Rebecca Lindenberg’s second collection, like her first (Love, An Index) find its place in the aftermath of personal loss (that of her partner, Craig Arnold) while taking its form from the seemingly non-poetic (in this case, a notebook). The casual spontaneity suggested by the title manifests mostly as prose poems about the speaker’s interpersonal relationships and daily life in the sociopolitical and natural landscape in and around her home of Logan, Utah. Variety is provided by several monostiches (single-line aphorisms) and a handful of longer, lineated poems.
Lindenberg excels at rendering everyday life, and her poems create nuanced, often humorous, portraits of life in Logan. In the politically-minded “One Week in April,” she jokingly equates local religious sexism to the violent oppression of women under far-flung regimes: “A colleague’s wife gets a ticket for swearing on the bus. The law specifies: Women. She is asked to disembark. // My guy says, Loganistan.” In “September,” she utilizes a narrator’s freedom to paraphrase and revise to locate humor in understatement: her drunk neighbor “tips a little of the honey whiskey back into him and says something about bedding Mexican women while he was on leave in the Marines. Only he does not say ‘bedding’ or ‘Mexican’ or ‘women.’”
The book is not solely concerned with its social milieu, however. It is also rich with imagery of sky, snow, and rock as it explores the physical landscape of the West and its relationship to its inhabitants. Many of these “natural” poems are non-narrative, composed primarily of lists of imagistic fragments (“Cloud shaped like a roast chicken with wee chef’s hats on its feet. Cloud shaped like a cartoon drawing of a cloud.”) Lindenberg also relies upon monostiches to separate the longer pieces (“Why swat at the bee already whirring for a window?”), and they provide a clever and playful immediacy. The list poems, by comparison, grow repetitive, in part due to their stripped-down form, rhetoric, and syntax.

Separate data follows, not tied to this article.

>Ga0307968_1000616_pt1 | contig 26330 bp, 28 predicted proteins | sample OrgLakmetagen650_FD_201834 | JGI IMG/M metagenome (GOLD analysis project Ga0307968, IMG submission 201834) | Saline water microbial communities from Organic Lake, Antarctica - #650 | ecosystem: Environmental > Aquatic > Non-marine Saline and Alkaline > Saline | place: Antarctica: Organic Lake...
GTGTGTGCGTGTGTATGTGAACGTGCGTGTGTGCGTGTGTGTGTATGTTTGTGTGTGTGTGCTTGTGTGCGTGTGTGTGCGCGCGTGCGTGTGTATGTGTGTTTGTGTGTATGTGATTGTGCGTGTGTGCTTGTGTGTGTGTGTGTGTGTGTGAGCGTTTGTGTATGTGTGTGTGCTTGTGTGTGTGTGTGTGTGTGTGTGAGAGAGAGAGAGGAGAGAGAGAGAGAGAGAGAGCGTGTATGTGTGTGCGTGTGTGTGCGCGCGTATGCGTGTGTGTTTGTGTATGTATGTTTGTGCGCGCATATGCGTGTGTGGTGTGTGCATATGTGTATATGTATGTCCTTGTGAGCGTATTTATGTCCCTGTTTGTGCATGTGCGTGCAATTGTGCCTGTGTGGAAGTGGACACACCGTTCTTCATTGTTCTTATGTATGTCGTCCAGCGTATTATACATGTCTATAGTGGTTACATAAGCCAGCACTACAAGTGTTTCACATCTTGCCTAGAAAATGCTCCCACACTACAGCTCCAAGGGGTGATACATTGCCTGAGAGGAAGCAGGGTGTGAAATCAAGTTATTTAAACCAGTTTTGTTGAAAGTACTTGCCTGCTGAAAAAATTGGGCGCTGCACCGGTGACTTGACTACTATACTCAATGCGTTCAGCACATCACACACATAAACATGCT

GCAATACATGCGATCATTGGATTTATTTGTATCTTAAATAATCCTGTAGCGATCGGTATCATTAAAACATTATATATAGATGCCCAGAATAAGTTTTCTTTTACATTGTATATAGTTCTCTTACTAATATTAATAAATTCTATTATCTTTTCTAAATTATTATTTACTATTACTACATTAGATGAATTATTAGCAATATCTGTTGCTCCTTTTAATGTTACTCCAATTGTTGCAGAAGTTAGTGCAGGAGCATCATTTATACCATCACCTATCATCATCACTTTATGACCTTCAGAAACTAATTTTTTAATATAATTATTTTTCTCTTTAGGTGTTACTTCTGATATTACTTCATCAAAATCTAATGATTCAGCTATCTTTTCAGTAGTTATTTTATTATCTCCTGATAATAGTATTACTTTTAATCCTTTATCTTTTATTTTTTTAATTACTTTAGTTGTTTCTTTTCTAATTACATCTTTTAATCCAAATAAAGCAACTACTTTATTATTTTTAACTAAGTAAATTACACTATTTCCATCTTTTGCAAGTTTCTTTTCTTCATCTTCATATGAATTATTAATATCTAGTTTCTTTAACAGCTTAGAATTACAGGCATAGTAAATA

The Logan Notebooks can be contextualized as the continuation of a highly personal narrative of grief: Lindenberg’s attempt to move on in the aftermath of loss. As a result, her two collections might be best read chronologically, rooting the reader in her loss and its attendant grief before trading on that emotional investment to explore the off-hand, casual, dailiness of the subsequent collection. Without this dramatic frame, the collection risks cuteness (its multiple zombie-apocalypse jokes are one example) and, for a collection that concerns itself with society and interpersonal relationships, seems light on drama.